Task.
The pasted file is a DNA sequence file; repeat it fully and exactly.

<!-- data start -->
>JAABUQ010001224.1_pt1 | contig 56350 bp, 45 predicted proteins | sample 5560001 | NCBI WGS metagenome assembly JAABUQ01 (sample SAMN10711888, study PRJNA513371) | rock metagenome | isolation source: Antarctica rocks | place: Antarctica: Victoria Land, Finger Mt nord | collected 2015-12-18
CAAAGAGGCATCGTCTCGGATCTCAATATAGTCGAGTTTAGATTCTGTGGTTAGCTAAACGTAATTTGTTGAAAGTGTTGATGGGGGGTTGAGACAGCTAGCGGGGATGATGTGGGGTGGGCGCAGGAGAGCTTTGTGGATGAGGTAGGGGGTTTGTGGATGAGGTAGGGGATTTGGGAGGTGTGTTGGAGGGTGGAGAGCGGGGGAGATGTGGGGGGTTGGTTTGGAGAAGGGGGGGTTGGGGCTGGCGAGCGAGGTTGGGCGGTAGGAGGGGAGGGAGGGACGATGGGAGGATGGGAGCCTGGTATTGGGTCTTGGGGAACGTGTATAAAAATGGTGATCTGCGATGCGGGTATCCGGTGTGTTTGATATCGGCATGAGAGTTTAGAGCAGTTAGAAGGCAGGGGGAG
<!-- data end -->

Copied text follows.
>JAABUQ010001224.1_pt1 | contig 56350 bp, 45 predicted proteins | sample 5560001 | NCBI WGS metagenome assembly JAABUQ01 (sample SAMN10711888, study PRJNA513371) | rock metagenome | isolation source: Antarctica rocks | place: Antarctica: Victoria Land, Finger Mt nord | collected 2015-12-18
CAAAGAGGCATCGTCTCGGATCTCAATATAGTCGAGTTTAGATTCTGTGGTTAGCTAAACGTAATTTGTTGAAAGTGTTGATGGGGGGTTGAGACAGCTAGCGGGGATGATGTGGGGTGGGCGCAGGAGAGCTTTGTGGATGAGGTAGGGGGTTTGTGGATGAGGTAGGGGATTTGGGAGGTGTGTTGGAGGGTGGAGAGCGGGGGAGATGTGGGGGGTTGGTTTGGAGAAGGGGGGGTTGGGGCTGGCGAGCGAGGTTGGGCGGTAGGAGGGGAGGGAGGGACGATGGGAGGATGGGAGCCTGGTATTGGGTCTTGGGGAACGTGTATAAAAATGGTGATCTGCGATGCGGGTATCCGGTGTGTTTGATATCGGCATGAGAGTTTAGAGCAGTTAGAAGGCAGGGGGAG